LGBT activists have reacted angrily to President Obama’s decision not to sign an executive order that would have outlawed workplace discrimination on the grounds of sexuality and gender identity.
Tico Almeida, president of the group Freedom to Work, thought that many felt betrayed by this decision. “I believe this is a political calculation,” he said, having learned about the decision during a meeting with White House officials on Wednesday. “It’s not about the substance,” he added.
Jay Carney, White House spokesperson, said that political motives were “absolutely not” the reason behind the president’s moves. “We’re deeply committed to working hand-in-hand with partners in the LGBT community on a number of fronts to build the case for employment non-discrimination policies,” Mr Carney said.
The executive order (no. 11246) would have expanded the directive of the original bill, signed in 1965 by President Lyndon Johnson that outlawed federal contractors from discrimination based on race, religion and gender.
Gay and transgender rights activists have also said that the bill has popular support, pointing to a poll by the thinktank, Center for American Progress, which showed that three in four voters supported protections against discrimination for LGBT people. Besides, they add, both the Department of Labor and of Justice had given the green signal for the White House to act.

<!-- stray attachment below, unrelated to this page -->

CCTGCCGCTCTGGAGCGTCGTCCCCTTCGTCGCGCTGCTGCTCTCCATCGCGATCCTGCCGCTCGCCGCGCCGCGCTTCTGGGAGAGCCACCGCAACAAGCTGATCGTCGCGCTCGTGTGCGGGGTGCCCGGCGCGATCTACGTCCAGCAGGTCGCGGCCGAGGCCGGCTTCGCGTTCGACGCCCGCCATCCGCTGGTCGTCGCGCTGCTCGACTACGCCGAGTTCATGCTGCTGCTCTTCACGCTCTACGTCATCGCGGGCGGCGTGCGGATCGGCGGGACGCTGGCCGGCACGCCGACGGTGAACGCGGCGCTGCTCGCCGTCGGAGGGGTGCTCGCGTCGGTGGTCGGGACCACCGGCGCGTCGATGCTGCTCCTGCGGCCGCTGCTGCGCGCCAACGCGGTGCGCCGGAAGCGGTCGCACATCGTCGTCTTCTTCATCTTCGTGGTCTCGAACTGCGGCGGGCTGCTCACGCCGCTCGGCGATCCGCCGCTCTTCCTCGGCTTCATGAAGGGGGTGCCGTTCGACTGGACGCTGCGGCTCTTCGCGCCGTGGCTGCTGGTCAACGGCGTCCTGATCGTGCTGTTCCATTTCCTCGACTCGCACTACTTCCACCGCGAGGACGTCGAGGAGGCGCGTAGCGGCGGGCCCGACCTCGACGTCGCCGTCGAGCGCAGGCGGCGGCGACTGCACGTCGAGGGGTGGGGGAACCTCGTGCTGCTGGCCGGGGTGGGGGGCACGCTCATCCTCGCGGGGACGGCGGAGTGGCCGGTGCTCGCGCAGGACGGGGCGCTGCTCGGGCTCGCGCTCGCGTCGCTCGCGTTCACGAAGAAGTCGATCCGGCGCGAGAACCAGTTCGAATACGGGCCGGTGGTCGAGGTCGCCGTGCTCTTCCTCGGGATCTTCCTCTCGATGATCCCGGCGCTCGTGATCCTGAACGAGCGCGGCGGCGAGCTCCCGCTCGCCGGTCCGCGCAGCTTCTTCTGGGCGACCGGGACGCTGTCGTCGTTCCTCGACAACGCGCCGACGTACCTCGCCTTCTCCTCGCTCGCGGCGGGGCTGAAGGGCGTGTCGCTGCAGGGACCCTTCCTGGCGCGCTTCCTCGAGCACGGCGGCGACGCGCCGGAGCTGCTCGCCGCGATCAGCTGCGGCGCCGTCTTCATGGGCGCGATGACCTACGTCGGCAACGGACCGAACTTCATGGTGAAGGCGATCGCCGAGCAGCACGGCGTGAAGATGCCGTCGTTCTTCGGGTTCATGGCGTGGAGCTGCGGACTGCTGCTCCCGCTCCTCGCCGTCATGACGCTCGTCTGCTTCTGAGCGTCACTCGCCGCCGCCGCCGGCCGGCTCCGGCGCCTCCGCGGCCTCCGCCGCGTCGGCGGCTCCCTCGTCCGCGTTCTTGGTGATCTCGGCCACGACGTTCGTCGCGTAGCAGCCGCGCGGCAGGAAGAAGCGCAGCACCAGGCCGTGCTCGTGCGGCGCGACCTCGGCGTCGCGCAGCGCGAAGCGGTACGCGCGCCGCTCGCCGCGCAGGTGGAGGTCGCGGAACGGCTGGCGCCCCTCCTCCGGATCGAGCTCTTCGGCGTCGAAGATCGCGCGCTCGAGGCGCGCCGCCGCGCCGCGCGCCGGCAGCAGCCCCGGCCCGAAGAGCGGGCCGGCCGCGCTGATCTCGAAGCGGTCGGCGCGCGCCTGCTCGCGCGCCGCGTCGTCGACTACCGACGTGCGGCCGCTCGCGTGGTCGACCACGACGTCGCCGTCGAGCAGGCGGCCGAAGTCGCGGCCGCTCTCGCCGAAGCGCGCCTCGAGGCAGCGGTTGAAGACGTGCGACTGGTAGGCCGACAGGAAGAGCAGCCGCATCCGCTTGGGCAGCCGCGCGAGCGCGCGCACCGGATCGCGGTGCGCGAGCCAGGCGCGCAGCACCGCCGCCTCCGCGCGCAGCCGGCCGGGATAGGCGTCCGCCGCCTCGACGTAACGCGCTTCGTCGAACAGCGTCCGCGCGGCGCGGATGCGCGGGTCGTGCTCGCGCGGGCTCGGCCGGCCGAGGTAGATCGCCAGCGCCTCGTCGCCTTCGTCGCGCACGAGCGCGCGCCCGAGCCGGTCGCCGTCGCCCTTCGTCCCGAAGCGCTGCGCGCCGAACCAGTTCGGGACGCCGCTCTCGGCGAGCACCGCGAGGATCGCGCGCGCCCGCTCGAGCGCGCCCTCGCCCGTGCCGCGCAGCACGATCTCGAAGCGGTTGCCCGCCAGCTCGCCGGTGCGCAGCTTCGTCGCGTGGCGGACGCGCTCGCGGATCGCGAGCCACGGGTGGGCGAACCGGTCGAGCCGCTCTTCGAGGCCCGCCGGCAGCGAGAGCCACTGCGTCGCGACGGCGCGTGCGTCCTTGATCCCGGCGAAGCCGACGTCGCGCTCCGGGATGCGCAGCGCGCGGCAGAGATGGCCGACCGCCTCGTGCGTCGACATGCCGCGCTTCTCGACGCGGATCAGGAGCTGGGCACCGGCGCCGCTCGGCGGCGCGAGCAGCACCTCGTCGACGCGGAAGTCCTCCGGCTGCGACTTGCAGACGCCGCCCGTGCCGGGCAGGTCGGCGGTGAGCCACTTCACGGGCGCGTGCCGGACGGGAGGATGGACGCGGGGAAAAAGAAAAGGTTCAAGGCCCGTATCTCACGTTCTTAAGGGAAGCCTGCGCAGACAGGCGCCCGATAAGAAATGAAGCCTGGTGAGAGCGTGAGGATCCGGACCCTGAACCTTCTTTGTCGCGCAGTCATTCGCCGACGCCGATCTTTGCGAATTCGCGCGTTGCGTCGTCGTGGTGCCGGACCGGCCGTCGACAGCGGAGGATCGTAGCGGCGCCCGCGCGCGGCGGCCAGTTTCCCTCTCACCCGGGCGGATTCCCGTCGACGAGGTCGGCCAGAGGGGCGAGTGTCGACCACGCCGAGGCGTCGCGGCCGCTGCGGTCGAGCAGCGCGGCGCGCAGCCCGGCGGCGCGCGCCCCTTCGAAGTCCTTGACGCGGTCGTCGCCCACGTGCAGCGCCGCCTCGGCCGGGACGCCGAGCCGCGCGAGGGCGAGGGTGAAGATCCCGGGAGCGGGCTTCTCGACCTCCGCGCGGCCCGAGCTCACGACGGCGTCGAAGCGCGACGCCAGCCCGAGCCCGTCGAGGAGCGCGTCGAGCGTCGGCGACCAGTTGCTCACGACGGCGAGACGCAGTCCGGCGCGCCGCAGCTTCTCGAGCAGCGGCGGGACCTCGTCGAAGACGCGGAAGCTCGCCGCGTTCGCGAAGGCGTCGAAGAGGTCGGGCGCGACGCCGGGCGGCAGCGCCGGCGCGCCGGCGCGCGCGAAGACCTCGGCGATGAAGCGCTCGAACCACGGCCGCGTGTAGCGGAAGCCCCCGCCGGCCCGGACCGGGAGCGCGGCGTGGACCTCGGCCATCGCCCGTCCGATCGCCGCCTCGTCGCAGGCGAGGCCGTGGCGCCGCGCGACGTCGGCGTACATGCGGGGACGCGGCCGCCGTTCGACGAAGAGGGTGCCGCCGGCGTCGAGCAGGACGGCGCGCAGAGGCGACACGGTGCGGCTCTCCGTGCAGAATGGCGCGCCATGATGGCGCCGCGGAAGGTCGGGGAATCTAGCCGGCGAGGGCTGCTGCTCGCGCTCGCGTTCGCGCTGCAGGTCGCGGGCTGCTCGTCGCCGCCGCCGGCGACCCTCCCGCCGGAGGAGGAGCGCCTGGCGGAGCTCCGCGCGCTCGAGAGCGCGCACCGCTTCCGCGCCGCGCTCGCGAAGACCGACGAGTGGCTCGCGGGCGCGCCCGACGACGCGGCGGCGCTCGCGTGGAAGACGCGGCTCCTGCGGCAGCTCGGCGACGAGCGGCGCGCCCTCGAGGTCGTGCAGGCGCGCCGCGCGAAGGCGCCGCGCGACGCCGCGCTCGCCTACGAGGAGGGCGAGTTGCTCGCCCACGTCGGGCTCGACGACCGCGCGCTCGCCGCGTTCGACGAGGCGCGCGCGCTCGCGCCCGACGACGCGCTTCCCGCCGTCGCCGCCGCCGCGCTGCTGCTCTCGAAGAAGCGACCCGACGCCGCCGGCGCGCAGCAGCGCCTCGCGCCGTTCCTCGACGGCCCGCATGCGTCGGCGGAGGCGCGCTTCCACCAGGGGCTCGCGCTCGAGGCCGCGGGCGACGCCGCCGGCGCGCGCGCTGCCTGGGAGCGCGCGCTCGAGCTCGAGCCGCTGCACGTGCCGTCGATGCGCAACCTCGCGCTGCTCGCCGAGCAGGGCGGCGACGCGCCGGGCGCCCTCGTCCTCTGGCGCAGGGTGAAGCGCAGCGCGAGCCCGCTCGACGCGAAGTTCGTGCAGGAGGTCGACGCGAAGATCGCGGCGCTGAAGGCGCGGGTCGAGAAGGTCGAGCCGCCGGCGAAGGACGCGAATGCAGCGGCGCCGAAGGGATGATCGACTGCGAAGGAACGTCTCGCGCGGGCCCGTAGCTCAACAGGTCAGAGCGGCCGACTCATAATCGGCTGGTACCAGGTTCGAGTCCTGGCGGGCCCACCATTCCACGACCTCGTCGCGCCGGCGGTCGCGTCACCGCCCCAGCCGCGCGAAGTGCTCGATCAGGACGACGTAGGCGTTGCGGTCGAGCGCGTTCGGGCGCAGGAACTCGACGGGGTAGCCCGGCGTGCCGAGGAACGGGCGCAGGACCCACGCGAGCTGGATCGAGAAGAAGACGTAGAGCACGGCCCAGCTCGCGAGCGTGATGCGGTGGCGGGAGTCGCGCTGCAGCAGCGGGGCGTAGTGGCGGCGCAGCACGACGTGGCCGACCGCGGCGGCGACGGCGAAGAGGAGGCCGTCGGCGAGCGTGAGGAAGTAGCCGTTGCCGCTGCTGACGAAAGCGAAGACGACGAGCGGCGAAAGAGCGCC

The feeling of betrayal stems, some say, from the fact that even as a candidate for the 2008 elections, Mr Obama promised to ban employee discrimination. That promise has not yet born fruit. And, in 2010, he gave an interview to the gay-themed magazine, Advocate, where he said he would circumvent Congress if necessary. “There still a lot of things we can do administratively even if we don’t pass things legislatively. So my ability to make sure that the federal government is an employer that treats gays and lesbians fairly, that’s something I can do, and sets a model for folks across the board,” he had said.
There is another bill, called the Employment Non-Discrimination Act, that has been stalled in the House of Representatives, thanks to a Republican majority. Mr Carney has said that the White House will “build support for passage of this legislation, a comprehensive approach to legislate on the issue of non-discrimination.”
CBS reports that there has been a heated exchange between reporters and Mr Carney during the daily White House briefing. Mr Carney said there was sufficient proof of Mr Obama’s “commitment” to LGBT rights, pointing to the repeal of the “Don’t Ask, Don’t Tell” military policy.
Several groups have now vowed to continue pressing the president to reverse his decision and sign the executive order. Jonathan Lewis, the son of a well-known donor for the Democrats, Paul Lewis, has said that the president cannot blame the Congress for a “broken promise.”
“He has not been able to provide a single valid reason for why he is now refusing to sign the executive order protecting LGBT workers,” Mr Lewis said in a statement. “It has become increasingly clear that this decision is based on cowardice rather than principled leadership.”
Some sympathetic donors are also being asked, US media report, not to contribute to Mr Obama’s re-election campaign, and instead to donate at least as much to the anti-discrimination efforts.
Mr Almeida, however, did add that Mr Obama “has done more for LGBT equality than any other president in United States history and more than the prior presidents combined.” Although the order may not be signed now, the administration has left sufficient room for the decision to be reversed, he said.